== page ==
Q. What other projects or concepts focused on increasing sustainability in greenhouses already exist in the market at the moment?
A. Besides CHP, there are other concepts of more sustainable greenhouses including Semi-Closed Greenhouses, LED Lighting, Thermal Heating and Energy-Producing Greenhouses, such as ELKAS, the Greenhouse without Gas, ZoWa Greenhouse and Desert Greenhouse. The good thing about there being so many initiatives is that we will progress, and one of the concepts or a combination of concepts will probably be the new mainstream system in the future.

Q. What do you think are the main reasons for the success of CHP in the Netherlands?
A. The main reason for CHP’s success in the Netherlands is the fact that growers have been able to supply electricity to the grid and produce electricity much more efficiently than the big power plants. This has given them a significant additional income or a reduction in production costs, however you may wish to define it.

“CHP is used for growers’ own energy consumption in America”

Q. And how has CHP evolved in other parts of the globe?
A. In the rest of the world, governments and electricity companies are not opening up their power grids, so growers are unable to return electricity to the grid to create additional income.
Therefore, CHP is used for growers’ own energy consumption in America. The trend in North America is more towards burning other types of fuel, such as wood chips or waste pallets. These cheaper natural resources help growers to reduce their energy bill, and their production is also more environmentally friendly, if the total CO2 balance is considered.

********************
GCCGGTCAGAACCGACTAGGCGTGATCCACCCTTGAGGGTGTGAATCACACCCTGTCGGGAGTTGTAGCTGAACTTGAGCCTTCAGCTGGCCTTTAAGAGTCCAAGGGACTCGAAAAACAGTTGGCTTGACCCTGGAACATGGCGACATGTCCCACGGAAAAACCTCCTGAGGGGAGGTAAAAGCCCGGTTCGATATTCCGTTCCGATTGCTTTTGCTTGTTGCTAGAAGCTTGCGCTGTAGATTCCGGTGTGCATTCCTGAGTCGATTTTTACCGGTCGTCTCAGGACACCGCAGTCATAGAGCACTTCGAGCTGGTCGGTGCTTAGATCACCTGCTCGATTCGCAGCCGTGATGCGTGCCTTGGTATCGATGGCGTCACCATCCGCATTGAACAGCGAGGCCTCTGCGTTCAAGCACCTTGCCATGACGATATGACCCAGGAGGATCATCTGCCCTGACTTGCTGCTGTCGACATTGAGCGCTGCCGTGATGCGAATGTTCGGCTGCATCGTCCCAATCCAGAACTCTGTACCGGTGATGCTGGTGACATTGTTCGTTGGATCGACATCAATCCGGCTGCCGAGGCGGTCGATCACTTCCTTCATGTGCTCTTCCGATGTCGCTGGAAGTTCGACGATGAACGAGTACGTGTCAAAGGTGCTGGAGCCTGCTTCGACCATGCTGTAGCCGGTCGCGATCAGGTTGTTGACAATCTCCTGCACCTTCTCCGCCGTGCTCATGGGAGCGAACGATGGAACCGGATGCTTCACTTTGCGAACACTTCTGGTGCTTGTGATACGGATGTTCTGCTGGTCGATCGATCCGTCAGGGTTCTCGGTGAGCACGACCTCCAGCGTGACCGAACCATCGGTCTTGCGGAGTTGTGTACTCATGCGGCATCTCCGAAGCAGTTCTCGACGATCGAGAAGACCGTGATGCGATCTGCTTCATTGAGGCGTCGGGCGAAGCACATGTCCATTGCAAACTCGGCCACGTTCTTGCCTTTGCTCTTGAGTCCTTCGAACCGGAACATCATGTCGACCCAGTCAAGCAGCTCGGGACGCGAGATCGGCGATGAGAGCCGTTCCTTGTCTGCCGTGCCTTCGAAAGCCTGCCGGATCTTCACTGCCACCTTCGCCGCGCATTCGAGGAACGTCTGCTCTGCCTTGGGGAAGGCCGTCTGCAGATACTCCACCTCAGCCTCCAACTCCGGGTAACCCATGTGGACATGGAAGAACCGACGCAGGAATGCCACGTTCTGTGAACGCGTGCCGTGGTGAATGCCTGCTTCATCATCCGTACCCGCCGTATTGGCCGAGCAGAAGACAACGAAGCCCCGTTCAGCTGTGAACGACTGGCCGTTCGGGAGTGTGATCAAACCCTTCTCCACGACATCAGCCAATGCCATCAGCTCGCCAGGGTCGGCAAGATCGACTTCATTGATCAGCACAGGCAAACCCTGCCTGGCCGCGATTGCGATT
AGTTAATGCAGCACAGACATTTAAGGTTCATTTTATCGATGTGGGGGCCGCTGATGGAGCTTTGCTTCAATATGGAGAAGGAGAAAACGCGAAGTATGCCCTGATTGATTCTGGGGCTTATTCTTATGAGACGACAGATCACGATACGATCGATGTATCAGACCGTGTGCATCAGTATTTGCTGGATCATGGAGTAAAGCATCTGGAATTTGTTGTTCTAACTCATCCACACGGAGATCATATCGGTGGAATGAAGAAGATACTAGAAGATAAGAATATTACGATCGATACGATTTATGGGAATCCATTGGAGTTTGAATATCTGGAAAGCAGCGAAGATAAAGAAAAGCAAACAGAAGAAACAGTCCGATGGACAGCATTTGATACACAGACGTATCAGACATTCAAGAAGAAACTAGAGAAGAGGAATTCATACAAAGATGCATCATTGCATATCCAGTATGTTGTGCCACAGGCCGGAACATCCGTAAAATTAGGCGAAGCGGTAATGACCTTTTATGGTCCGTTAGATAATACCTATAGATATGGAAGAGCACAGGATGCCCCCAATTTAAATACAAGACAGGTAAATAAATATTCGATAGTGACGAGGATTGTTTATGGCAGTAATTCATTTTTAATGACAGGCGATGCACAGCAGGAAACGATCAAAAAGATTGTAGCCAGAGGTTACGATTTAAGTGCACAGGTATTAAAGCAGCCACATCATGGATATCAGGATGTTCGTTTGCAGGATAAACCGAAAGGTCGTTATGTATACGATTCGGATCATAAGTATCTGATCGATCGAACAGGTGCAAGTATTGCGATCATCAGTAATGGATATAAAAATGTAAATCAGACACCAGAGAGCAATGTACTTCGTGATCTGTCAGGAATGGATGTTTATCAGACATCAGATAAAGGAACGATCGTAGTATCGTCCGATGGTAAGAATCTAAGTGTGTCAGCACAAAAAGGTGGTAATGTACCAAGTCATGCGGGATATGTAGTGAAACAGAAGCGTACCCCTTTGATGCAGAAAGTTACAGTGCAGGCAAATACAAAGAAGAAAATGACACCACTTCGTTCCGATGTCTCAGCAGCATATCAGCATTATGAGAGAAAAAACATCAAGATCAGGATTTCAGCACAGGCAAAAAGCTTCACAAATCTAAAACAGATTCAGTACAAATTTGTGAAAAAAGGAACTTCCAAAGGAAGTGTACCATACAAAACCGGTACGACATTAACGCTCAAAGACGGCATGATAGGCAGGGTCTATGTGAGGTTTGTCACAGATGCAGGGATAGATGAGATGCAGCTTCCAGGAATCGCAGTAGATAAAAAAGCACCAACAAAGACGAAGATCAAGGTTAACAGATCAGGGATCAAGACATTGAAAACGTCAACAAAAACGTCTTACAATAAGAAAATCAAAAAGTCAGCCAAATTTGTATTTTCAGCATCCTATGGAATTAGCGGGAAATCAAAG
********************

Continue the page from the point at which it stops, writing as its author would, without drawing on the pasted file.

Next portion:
Q. What are the advantages for growers and other players in the sector of introducing CHP into greenhouses and glasshouses?
A. Obviously, an advantage for growers is the reduction of their energy bill. Moreover, they acquire greater social responsibility as growers by using a production method that is more environmentally friendly.
They also become more progressive growers by looking for innovative ways to improve the sector as a whole. Consumers benefit from the fact that the cost price is lower thanks to the energy saving.

Q. What is the attitude of growers in America and Mexico towards this form of production?
A. Not all American growers have embraced CHP, due to the lack of a financial incentive; I see a bigger trend in America towards biofuels, waste fuels and thermal energy.
In the case of Mexican growers, their energy bill is relatively low due to the fact they have better climate conditions, so it is not such a high priority for them. It makes more sense for them to capture the heat during the day and release it during the night.

Q. How do you foresee the future market for your products?